Office of Compliance--Retroactive Salary Increase
B-317034, Oct 21, 2008
As authorized by statute, the designated official at the Office of Compliance, on February 1, 2008, increased the compensation level of certain officers. The official states that she intended to increase these salaries to the applicable statutory cap, but because of erroneous information, salaries were set at a level below the actual statutory cap. However, because there is no contemporaneous documentation establishing with certainty the actual salary increase intended by the official at the time of her determination, the designated official may not adjust the pay level retroactively.
B-317034, Office of Compliance--Retroactive Salary Increase, October 21, 2008
As authorized by statute, the designated official at the Office of Compliance, on
The Chair of the Board of Directors of the Office of Compliance has requested our decision on whether she may adjust the rate of compensation of the Executive Director and General Counsel on a retroactive basis. Letter from Susan S. Robfogel, Chair, Office of Compliance, to Gary L. Kepplinger, General Counsel, GAO, Aug. 21, 2008 (Request Letter). As authorized by law, the Chair, as the designated official at the Office of Compliance, increased the compensation level of these officers on
Our practice when issuing decisions or opinions is to obtain the views of the relevant agency to establish a factual record and to establish the agency's legal position on the subject matter of the request. GAO, Procedures and Practices for Legal Decisions and Opinions, GAO-06-1064SP (
The Office of Compliance is an independent office within the legislative branch of the federal government. 2 U.S.C. sect. 1381(a). The Office has a five-member Board of Directors, including a Chair, who, like the other board members, is appointed jointly by the Speaker of the House of Representatives, the Majority Leader of the Senate, and the Minority Leaders of the House of Representatives and the Senate. 2 U.S.C. sections 1381(b), (c). The Chair, subject to the approval of the Board, has authority to appoint an Executive Director, two Deputy Executive Directors, and the General Counsel. 2 U.S.C. sections 1382(a), (b), (c). The Chair has authority to fix the compensation of these officers, subject to a statutory cap.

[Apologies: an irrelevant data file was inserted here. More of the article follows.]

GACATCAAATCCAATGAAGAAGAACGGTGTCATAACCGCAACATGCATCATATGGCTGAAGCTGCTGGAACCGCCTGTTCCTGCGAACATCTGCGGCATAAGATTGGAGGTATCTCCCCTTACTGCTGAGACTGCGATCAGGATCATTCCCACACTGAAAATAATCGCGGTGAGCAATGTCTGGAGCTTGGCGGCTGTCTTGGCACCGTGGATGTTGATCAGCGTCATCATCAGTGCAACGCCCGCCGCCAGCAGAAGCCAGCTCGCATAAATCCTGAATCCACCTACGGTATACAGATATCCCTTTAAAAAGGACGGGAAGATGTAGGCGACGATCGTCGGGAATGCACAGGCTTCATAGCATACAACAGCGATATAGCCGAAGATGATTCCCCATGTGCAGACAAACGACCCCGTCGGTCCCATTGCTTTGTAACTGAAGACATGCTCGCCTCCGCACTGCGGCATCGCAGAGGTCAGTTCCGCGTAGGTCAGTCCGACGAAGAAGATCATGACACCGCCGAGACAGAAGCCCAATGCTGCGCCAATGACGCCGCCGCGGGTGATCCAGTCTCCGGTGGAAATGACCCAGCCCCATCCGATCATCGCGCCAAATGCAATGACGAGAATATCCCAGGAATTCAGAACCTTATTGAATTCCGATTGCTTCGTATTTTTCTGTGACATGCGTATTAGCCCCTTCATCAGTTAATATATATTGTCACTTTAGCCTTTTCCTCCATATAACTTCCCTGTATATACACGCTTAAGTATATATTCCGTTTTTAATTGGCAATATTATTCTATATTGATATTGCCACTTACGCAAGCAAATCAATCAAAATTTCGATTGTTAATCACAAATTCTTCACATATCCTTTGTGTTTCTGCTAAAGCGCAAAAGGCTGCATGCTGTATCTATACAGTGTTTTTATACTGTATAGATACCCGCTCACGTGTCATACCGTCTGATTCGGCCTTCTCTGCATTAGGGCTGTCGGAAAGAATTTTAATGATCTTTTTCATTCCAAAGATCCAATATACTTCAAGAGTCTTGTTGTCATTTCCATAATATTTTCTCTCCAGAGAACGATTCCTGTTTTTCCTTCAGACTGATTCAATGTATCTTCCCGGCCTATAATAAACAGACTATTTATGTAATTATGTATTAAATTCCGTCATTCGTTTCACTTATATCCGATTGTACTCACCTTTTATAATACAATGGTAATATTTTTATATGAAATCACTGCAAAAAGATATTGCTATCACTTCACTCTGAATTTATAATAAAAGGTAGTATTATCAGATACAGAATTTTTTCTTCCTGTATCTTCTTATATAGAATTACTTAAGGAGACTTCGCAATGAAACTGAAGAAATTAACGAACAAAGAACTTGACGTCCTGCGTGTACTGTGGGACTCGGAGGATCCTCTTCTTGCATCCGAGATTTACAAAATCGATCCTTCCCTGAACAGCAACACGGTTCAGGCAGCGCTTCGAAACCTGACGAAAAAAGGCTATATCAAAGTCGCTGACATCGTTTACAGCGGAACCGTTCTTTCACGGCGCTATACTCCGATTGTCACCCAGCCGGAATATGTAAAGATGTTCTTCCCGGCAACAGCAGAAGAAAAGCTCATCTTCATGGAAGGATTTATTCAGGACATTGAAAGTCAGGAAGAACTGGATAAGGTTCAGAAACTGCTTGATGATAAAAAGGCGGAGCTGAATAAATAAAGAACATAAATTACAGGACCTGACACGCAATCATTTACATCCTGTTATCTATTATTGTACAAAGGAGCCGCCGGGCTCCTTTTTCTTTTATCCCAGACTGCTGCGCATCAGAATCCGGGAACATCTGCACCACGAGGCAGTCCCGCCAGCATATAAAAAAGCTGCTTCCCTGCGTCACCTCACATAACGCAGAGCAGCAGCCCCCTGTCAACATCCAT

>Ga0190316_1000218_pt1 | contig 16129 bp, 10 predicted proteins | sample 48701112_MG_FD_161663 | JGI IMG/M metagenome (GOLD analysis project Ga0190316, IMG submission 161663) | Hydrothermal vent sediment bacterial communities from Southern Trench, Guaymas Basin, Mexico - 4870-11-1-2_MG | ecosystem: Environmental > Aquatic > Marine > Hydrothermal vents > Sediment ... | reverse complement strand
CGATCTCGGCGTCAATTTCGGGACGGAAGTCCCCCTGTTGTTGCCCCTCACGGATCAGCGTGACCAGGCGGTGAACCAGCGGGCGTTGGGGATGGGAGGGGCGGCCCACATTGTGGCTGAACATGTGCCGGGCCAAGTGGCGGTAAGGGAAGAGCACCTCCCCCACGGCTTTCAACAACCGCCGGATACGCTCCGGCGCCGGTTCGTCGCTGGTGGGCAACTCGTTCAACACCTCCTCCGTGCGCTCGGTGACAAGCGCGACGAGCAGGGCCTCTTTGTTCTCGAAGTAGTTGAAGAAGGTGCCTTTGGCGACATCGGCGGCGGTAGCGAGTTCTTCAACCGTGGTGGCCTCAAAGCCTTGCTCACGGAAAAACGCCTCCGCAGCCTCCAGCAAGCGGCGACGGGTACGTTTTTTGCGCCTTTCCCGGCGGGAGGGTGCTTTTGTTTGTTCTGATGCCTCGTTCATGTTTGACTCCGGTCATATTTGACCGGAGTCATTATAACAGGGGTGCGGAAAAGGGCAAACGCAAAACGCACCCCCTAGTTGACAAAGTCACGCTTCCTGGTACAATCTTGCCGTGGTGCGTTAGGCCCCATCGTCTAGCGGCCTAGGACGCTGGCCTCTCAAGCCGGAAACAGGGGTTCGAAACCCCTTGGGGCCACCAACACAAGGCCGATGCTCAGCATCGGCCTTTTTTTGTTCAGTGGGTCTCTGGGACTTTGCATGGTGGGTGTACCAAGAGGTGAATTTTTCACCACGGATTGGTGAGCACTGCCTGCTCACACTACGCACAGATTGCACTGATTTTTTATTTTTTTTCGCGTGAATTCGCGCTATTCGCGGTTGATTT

The Chair states that subsequently, the Board learned that the actual salary cap was almost $5,000 higher.
In past GAO case law, we have stated that, as a general rule, a personnel action relating to compensation that results from an administrative determination is not effective retroactively. 58 Comp. Gen. 51 (1978). We have under some circumstances, however, allowed for retroactive adjustments to correct administrative or clerical errors, such as where, through a clerical error, a personnel action was not effected as originally intended. B-168683,
While the Chair states that she intended to set the compensation levels of the Executive Director and General Counsel at the maximum allowable level and would have done so but for the mistaken advice concerning that level, this is not a case where an administrative official has clearly made a definitive pay determination and a subsequent error delays the determination or prevents it from taking effect. Furthermore, there is no contemporaneous documentation demonstrating an intended or correct pay level different from the actual pay level set. Exercising her discretion in January 2008, the Chair determined that the salaries of these officers would be $163,000, and in fact the salaries were set at $163,000. Under these circumstances, retroactive adjustment is not available.
An increase in compensation resulting from the exercise of discretionary administrative authority is effective on the date the official approves the increase and is not retroactive. The Chair's reliance on erroneous information in exercising her discretion does not provide a basis to retroactively adjust the determination using accurate information in the absence of documentation establishing with certainty the precise pay action intended.
Gary L. Kepplinger
 For example, had the Board, at the request of the Chair, formally resolved that the Chair could set the pay of the Executive Director and General Counsel at a rate equal to the applicable pay cap, we would have relied on such documentation to establish the correct pay level for purposes of a retroactive adjustment.